Major John Read was a merchant, a stout gentlemanly man said to be wealthy. He served as the clerk in the Nashville Land Office and knew every chain and link of land in Madison County when he arrived in 1810. As a result he invested in town property. He was both prosperous and popular according to Judge Taylor.  Eli Hammond, of Tennessee, was a friend of long standing of Andrew Jackson's. At one time he masqueraded with a small group of men as Indians, attacked and killed a war party of Indians, and had come away untouched. Hammond was one of the close company of friends who fought with Jackson during the murderous attack by the Benton brothers on the streets of Nashville. Hammond served in the War and formed his own company of Mounted Rangers from Huntsville. Jackson was still recovering from those serious wounds of that encounter in Nashville.
S. D. Hutchings, as he was known locally, did not have to call attention to himself. Everyone in the neighborhood knew his relations. Stockly Donelson Hutchings was a Tennessean fortunate enough to be related by lineage and marriage to General Jackson. Hutchings settled in Madison County where he served as postmaster, then a political appointment. 
Anne Royall observed William Patton had set out poor, was now one of the richest men in the territory, and all this was acquired by his own industry. Much respected, he was the proprietor of large plantations, stock, etc. Patton was born in Londonderry, Ireland, and immigrated first to western Virginia. He arrived in Huntsville in 1812 to begin "merchandising." By 1815 Patton felt secure enough to return to Virginia to gather up his wife and children, driving the entire distance in wagon from his store. He was a merchant and founder of Bell Factory, perhaps the first cotton mill in the state. Adding to the family connections, Patton's eldest daughter, Jane, married Willis Pope.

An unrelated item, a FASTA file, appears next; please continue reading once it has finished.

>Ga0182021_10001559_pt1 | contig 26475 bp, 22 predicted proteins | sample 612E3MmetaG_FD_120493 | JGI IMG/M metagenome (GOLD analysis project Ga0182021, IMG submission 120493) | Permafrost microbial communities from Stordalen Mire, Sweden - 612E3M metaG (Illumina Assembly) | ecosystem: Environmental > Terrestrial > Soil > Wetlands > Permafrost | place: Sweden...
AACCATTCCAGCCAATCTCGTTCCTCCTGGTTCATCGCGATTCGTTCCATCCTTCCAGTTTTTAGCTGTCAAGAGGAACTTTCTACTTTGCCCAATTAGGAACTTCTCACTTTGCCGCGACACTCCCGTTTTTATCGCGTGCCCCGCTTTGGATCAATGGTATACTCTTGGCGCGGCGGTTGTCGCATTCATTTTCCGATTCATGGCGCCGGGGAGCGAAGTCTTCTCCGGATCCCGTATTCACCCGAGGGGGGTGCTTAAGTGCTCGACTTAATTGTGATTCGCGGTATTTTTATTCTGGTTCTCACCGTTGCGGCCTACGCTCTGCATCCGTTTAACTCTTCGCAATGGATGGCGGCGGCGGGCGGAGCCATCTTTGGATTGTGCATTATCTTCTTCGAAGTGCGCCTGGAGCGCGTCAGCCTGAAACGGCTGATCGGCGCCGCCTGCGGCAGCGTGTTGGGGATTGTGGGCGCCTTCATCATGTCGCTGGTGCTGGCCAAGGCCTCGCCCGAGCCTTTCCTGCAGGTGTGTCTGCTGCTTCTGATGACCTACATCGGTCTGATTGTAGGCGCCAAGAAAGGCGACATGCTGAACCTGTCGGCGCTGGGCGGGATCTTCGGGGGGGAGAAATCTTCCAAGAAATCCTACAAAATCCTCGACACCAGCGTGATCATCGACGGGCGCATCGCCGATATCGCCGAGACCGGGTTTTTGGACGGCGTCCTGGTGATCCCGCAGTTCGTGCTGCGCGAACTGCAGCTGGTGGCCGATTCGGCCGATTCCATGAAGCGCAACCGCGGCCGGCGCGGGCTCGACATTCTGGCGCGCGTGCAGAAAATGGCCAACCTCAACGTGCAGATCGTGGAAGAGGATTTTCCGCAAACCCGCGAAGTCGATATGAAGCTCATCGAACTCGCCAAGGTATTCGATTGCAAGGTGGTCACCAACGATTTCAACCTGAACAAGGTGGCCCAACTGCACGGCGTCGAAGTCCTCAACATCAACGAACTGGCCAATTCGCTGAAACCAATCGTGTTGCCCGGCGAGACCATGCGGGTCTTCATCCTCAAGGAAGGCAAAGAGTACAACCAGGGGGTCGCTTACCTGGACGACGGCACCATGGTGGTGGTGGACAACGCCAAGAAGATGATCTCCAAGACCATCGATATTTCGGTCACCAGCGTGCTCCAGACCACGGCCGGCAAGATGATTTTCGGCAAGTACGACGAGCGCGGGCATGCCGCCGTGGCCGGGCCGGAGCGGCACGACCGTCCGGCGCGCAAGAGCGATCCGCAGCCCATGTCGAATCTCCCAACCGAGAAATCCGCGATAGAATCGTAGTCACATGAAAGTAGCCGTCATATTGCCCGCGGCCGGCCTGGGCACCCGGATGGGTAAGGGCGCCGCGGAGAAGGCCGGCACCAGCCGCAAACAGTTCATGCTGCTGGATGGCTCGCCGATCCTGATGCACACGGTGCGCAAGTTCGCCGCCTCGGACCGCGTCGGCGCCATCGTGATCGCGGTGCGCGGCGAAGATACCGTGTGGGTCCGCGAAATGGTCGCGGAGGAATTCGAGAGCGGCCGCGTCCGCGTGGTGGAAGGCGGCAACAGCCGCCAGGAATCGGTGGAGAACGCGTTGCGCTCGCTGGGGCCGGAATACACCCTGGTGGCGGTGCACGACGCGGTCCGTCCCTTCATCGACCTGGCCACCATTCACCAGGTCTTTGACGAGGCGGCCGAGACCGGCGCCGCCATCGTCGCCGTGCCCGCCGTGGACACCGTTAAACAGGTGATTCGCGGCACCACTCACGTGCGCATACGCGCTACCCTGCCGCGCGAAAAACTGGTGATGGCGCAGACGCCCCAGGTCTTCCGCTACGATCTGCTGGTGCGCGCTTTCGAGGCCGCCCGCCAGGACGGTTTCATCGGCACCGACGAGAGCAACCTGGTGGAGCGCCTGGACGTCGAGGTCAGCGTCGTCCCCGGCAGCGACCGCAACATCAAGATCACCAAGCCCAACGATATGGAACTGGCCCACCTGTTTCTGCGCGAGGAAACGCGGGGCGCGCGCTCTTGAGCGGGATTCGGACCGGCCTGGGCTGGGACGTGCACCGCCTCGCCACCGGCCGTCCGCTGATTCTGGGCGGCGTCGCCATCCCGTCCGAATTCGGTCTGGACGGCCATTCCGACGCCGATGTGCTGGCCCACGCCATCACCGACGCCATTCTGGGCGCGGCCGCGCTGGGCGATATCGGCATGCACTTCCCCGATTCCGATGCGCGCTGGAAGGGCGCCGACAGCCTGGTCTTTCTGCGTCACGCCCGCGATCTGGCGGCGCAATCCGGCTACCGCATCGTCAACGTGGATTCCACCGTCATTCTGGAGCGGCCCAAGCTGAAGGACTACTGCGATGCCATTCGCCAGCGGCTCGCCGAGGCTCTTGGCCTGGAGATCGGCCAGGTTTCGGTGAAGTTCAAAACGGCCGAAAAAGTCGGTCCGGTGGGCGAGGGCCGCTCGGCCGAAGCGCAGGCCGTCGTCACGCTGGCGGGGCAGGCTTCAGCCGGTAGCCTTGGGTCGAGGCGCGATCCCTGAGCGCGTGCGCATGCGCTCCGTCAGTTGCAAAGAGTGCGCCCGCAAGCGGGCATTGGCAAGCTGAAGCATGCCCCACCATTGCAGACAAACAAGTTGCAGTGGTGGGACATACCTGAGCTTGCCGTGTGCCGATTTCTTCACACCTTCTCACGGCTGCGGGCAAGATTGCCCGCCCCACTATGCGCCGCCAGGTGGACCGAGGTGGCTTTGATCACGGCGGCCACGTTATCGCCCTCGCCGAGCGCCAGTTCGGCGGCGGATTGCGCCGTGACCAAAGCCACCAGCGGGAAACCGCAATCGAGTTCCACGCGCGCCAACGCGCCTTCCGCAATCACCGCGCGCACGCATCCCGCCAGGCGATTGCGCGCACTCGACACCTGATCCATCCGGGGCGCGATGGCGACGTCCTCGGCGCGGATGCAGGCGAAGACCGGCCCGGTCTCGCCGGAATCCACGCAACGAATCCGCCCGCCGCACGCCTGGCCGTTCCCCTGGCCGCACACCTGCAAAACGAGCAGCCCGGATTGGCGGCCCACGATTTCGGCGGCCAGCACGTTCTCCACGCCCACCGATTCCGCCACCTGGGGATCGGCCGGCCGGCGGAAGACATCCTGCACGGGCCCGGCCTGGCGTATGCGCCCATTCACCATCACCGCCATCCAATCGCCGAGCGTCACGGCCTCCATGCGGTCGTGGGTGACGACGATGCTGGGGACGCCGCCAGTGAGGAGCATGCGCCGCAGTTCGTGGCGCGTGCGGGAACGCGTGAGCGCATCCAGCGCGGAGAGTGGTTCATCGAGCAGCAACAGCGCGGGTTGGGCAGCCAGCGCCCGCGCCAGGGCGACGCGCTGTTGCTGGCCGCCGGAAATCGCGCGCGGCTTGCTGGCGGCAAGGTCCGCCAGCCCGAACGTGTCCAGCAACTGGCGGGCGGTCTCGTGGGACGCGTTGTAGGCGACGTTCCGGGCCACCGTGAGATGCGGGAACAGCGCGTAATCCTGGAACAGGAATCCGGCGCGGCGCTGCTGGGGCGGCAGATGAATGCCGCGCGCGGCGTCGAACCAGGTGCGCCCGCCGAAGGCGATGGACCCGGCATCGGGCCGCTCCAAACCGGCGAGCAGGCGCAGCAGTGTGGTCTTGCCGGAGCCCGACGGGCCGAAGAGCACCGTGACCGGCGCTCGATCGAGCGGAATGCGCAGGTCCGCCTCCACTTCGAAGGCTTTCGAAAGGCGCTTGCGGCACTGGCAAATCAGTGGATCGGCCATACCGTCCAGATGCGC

Judge Clement C. Clay, Mrs. Royall said, is "a very young man of pleasing manners, a handsome person said to be a man of the first talents in the state. There are few who might rank with Judge Clay in elegance of manners." He came to Alabama in 1811 with one Negro manservant, two horses, his law books in his saddlebags, and only enough money to last a few days. He built an extensive law practice and served on the Constitutional Convention, in both houses of the Legislature, as Governor, and Judge of the State Supreme Court. 
Marmaduke Williams was also an attorney, a brother of Robert Williams who became governor of the Mississippi Territory. Marmaduke Williams had served as a member of the congress in North Carolina before coming to Madison County. He was a clever and amiable gentleman, it was said. 
Dr. David Moore, of an old Virginia family, arrived in 1809 and through judicious investments accumulated property both in the county and in town. Among other enterprises he established the first cotton-ginning house. He was a family physician and a personal friend to Andy Jackson. Moore shared his energy in public service where he showed "financial ability, sagacity and prudence." At the time of his death in 1844, he was the largest landowner in northern Alabama. Judge Taylor suggested that Dr. Moore was the most prominent man of the 1820's.